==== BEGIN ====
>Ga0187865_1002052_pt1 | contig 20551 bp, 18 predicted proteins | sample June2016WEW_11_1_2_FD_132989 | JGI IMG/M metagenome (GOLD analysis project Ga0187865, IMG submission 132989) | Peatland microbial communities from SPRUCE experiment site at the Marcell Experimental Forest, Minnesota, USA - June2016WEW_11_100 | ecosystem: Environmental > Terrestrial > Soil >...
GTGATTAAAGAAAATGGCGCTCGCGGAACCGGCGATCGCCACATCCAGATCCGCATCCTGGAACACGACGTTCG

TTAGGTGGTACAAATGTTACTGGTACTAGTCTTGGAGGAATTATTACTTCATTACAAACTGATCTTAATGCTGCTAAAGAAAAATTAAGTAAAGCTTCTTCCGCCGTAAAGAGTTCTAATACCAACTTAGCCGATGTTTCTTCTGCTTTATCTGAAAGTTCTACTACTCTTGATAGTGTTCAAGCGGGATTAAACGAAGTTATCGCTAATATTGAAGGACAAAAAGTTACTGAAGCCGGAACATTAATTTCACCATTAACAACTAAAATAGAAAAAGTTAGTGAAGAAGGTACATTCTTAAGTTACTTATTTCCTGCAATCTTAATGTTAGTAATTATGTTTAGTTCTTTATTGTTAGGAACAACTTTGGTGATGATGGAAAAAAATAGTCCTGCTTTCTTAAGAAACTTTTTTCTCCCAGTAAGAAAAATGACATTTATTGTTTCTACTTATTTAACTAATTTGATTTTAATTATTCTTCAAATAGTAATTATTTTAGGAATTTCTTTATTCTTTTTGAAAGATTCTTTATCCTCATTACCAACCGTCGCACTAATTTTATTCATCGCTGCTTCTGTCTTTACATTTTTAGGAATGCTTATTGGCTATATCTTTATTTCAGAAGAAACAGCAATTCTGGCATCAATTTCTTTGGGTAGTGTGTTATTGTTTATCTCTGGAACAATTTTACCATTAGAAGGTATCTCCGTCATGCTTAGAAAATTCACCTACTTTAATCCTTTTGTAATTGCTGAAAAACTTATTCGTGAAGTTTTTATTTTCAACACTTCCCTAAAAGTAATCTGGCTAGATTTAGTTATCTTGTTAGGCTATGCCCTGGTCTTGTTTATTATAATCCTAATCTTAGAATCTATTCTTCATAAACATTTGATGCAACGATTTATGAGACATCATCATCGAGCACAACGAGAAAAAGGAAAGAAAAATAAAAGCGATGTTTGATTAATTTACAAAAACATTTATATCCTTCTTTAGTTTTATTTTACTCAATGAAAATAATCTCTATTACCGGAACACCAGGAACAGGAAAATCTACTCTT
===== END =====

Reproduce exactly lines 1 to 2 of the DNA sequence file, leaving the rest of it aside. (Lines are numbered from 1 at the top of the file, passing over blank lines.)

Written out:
>Ga0187865_1002052_pt1 | contig 20551 bp, 18 predicted proteins | sample June2016WEW_11_1_2_FD_132989 | JGI IMG/M metagenome (GOLD analysis project Ga0187865, IMG submission 132989) | Peatland microbial communities from SPRUCE experiment site at the Marcell Experimental Forest, Minnesota, USA - June2016WEW_11_100 | ecosystem: Environmental > Terrestrial > Soil >...
GTGATTAAAGAAAATGGCGCTCGCGGAACCGGCGATCGCCACATCCAGATCCGCATCCTGGAACACGACGTTCG